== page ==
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The FN FNC (Fabrique Nationale Carabine) is a Belgian weapon produced by the Fabrique Nationale (FN) since 1979.


Following the market failure of their previous 5.56mm caliber assault rifle, the FN CAL, famous Belgian company Fabrique Nationale began to develop the new assault rifle for 5.56mm NATO cartridge in the early 1970s. The final design, called the FNC (Fabrique Nationale Carbine) was produced circa 1978 and was consequently adopted by the Belgian


Armed forces. It was also adopted by Sweden and Indonesia, and both those countries purchased the licenses to build more or less modified FNC carbines at their own facilities. Swedish version is known as Bofors AK-5 and Indonesian version is known as Pindad SS1. The FNC also was sold to some police forces around the world, and, in limited numbers for civilians - as a "Sporter" model, limited to semi-automatic mode only.

The FNC is a sound design which accumulated best features from other famous designs, such as Kalashnikov AK-47, Colt/Armalite M16, and others.

FNC is a gas operated, selective fire, magazine fed weapon.

The gas drive and rotating bolt of FNC strongly resembles the AK-47 system, but adapted for more advanced production technologies such as CNC machining and with some modifications. The long stroke gas piston is located above the barrel and is linked to the bolt carrier. Unlike the AK-47, the gas piston rod could be separated from the bolt carrier when gun is disassembled. The gas system featured two-positions gas regulator (for normal or adverse conditions) and a separate gas cutoff, combined with folding rifle grenade sights. When grenade sights are raised into the ready position, the gas cutoff automatically blocks the gas supply to the action, allowing for safe launching of rifle grenades. Both gas cutoff and a grenade sight are located on the gas chamber, just behind the front sight. The now common rotating bolt has two massive lugs that locks into the barrel extension.

A Belgian soldier using his FN FNC to shoot a grenade

The receiver is made from two parts that are linked by two cross-pins. The receiver could be opened for disassembly and maintenance by removing the rear pin, so the parts could be hinged around the forward pin (which also can be removed to separate receiver parts). Upper receiver is made from stamped steel, the lower receiver, along with magazine housing, is made from aluminum alloy.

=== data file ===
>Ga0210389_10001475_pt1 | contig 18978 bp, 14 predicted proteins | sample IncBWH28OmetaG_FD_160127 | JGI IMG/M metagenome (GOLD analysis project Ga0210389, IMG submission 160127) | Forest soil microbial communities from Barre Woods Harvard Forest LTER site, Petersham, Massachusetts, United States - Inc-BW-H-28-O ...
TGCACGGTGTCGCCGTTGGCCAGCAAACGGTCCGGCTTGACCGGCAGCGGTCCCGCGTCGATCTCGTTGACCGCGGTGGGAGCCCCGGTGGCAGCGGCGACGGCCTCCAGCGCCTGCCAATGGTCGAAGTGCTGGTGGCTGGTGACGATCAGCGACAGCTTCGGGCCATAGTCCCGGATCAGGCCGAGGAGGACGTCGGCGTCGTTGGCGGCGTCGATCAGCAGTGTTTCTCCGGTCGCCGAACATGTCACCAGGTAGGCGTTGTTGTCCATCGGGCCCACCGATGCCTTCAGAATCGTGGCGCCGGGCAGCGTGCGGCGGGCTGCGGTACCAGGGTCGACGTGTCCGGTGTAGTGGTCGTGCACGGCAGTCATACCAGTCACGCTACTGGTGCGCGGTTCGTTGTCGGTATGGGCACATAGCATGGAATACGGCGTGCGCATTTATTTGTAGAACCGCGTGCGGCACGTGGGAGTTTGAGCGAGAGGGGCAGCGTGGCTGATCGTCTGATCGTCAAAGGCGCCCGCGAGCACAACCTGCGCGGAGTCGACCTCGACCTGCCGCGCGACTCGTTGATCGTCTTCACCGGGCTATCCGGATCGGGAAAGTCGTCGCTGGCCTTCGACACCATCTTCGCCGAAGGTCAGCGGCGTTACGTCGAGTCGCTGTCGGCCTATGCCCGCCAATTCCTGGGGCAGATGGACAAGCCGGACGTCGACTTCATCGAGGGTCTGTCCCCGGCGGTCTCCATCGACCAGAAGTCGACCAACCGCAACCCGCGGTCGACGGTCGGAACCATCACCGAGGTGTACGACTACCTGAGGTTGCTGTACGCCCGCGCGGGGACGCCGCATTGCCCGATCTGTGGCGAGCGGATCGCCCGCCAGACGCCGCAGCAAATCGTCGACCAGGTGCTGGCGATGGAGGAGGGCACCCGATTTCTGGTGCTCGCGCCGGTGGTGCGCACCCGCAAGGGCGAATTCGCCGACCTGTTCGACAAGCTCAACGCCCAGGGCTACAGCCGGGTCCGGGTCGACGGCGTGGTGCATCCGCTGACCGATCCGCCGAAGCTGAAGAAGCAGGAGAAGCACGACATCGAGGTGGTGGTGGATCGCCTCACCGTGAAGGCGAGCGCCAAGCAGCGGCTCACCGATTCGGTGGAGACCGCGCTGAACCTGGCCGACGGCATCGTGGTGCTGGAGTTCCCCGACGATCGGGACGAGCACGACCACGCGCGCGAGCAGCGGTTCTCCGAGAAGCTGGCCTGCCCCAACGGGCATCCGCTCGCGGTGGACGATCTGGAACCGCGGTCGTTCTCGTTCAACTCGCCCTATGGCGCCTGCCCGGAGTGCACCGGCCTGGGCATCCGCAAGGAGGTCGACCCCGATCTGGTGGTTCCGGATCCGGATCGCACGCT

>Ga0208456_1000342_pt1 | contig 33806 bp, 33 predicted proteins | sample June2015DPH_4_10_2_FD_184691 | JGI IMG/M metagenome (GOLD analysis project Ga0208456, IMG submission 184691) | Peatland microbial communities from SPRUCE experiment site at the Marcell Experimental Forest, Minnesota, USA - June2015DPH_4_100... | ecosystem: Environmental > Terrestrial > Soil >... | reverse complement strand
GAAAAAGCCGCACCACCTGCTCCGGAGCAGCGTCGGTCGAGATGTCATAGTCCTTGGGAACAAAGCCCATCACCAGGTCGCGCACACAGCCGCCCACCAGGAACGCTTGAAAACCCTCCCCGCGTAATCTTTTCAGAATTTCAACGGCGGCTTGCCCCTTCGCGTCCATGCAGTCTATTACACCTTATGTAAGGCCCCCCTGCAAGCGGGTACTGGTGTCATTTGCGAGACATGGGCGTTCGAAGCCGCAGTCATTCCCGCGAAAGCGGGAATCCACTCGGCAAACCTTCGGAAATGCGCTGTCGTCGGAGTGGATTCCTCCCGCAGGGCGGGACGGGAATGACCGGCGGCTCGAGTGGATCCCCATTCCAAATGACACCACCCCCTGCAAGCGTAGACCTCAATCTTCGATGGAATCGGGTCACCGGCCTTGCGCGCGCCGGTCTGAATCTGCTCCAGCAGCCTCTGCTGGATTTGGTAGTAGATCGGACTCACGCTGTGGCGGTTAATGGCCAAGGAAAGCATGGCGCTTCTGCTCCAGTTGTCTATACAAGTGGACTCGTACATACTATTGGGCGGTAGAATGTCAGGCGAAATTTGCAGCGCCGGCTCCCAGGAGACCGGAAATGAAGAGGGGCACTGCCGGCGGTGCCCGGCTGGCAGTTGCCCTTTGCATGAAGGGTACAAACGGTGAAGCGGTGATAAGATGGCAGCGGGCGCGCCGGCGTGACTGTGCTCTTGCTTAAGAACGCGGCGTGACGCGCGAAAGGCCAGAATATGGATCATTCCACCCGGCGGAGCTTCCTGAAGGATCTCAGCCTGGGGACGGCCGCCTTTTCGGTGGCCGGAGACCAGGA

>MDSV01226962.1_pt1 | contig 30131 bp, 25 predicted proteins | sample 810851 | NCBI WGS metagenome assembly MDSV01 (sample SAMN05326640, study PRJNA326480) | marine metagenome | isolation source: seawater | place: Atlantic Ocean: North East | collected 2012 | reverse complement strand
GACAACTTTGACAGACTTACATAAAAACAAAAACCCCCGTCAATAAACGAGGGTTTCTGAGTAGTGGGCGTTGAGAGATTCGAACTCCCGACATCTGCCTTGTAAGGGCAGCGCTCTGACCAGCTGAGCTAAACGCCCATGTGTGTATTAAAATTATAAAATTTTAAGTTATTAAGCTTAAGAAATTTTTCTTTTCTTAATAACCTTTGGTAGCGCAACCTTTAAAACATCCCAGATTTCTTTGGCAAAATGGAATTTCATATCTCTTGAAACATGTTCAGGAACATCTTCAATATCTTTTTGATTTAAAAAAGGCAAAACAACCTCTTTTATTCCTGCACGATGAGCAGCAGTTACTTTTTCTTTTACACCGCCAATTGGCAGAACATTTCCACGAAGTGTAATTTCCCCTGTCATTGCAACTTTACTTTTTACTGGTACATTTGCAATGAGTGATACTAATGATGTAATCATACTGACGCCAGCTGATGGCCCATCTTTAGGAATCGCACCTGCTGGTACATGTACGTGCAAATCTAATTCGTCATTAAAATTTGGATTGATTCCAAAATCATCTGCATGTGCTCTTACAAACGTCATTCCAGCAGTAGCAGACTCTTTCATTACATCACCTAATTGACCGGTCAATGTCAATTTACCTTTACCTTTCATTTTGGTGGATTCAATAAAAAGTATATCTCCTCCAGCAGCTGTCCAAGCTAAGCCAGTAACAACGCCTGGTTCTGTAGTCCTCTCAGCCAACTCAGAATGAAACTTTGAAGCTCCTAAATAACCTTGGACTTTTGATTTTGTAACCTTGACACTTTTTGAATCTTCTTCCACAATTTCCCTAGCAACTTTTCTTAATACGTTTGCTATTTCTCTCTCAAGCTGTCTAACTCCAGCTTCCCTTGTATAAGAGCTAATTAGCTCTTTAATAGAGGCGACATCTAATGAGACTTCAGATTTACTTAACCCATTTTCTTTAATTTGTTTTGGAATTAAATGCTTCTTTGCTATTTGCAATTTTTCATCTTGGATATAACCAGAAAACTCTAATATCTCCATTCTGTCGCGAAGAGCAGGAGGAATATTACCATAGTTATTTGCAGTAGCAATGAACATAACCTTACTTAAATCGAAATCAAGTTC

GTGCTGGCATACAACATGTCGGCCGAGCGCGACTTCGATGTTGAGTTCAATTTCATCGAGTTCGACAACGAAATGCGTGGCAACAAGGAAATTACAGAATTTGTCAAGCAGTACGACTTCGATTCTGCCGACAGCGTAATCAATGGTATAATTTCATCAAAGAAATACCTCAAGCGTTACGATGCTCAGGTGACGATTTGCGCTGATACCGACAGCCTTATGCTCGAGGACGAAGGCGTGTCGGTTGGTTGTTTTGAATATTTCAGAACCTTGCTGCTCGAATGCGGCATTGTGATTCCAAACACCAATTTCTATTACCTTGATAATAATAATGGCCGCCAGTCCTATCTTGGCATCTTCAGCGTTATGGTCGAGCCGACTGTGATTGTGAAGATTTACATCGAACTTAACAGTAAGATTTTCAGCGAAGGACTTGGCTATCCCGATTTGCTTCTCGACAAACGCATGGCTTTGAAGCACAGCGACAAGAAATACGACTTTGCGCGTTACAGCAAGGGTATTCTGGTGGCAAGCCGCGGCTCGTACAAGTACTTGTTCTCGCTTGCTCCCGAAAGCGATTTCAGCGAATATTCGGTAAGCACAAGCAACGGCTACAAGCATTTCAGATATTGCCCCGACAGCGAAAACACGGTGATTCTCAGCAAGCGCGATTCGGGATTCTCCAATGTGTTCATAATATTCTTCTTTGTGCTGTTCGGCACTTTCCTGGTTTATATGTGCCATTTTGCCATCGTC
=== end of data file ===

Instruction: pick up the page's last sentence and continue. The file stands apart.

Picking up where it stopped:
Barrel of the FNC is equipped with flash hider which also served as a rifle grenade launcher.

FNC is equipped with hooded post front sight and a flip-up, "L" shaped rear diopter sight with 2 settings, for 250 and 400 meters range.

The controls of the FNC consist of the 4-positions safety / mode selector switch on the left side of the receiver. Available modes are Safe, Single shot, 3-rounds bursts and Full automatic fire. The cocking handle is attached to the bolt carrier at the right side and does reciprocate with the bolt group when gun is fired. The rear part of the cocking handle slot, cut in the upper receiver for cocking handle, is covered by the spring-loaded cover which automatically opens by the handle when it goes back and automatically closes the opening when cocking handle returns forward.

FNC is equipped with side-folding buttstock, made of steel and covered by plastic. A solid, non-folding plastic butt is available as an option. The pistol handle and the forend are made from plastic. FNC is equipped with sling swivels and can be fitted with special bayonet or with adapter for US M7 knife-bayonet. FNC can be fed from any STANAG (NATO standard) compliant magazine, and issued with 30 rounds magazines. If required, FNC could be fitted with 4X telescope sight or various IR / night vision sights.


  • Belgium: Standard assault rifle of the Belgian Army; used in both the standard and carbine variants (called the FNC M2 and FNC M3 respectively).
  • Democratic Republic of Congo
  • Indonesia: Purchased 10,000 rifles in 1982. Now made under license as the Pindad SS1.
  • Nigeria
  • Sri Lanka
  • Sweden: Accepted for use in 1986 and made under a license agreement by Bofors Carl Gustav as the AK-5 (Automatkarbin 5).
  • Tonga
  • Venezuela


  • Swedish soldier with a AK-5, a swedish version of the FN FNC

    : 5.56x45mm NATO
  • Action: Gas operated, rotating bolt
  • Overall length
  • Rifle: 997 mm (39.3 in) stock extended / 766 mm (30.2 in) stock folded
  • Carbine: 911 mm (35.9 in) stock extended / 667 mm (26.3 in) stock folded
  • Barrel length
  • Rifle: 449 mm (17.7 in) (rifle)
  • Carbine: 363 mm (14.3 in)
  • Weight
  • Rifle: 3.840 kg (8.47 lb)
  • Carbine: 3.7 kg (8.2 lb)
  • Width
  • 70 mm (2.8 in) stock extended
  • 75 mm (3.0 in) stock folded
  • Height
  • 238 mm (9.4 in)
  • Magazine capacity: 30 rounds (accept all STANAG-compatible magazines)
  • Rate of fire: about 625-675 rounds per minute
  • Effective range: 250–400 meters sight adjustments
  • Muzzle Velocity
  • M193: 965 m/s (3,166 ft/s)
  • SS109: 925 m/s (3,034.8 ft/s)

See also

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